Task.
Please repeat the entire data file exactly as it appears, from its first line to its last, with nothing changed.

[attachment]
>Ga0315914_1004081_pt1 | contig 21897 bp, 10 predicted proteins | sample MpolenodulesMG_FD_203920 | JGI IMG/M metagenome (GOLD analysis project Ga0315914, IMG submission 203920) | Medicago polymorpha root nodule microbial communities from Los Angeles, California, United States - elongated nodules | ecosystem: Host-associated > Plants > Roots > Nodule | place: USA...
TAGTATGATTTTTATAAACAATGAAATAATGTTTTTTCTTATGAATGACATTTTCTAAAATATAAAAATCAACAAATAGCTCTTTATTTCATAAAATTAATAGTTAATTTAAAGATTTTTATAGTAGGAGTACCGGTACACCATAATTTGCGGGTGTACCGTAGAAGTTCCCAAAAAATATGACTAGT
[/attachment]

>Ga0315914_1004081_pt1 | contig 21897 bp, 10 predicted proteins | sample MpolenodulesMG_FD_203920 | JGI IMG/M metagenome (GOLD analysis project Ga0315914, IMG submission 203920) | Medicago polymorpha root nodule microbial communities from Los Angeles, California, United States - elongated nodules | ecosystem: Host-associated > Plants > Roots > Nodule | place: USA...
TAGTATGATTTTTATAAACAATGAAATAATGTTTTTTCTTATGAATGACATTTTCTAAAATATAAAAATCAACAAATAGCTCTTTATTTCATAAAATTAATAGTTAATTTAAAGATTTTTATAGTAGGAGTACCGGTACACCATAATTTGCGGGTGTACCGTAGAAGTTCCCAAAAAATATGACTAGT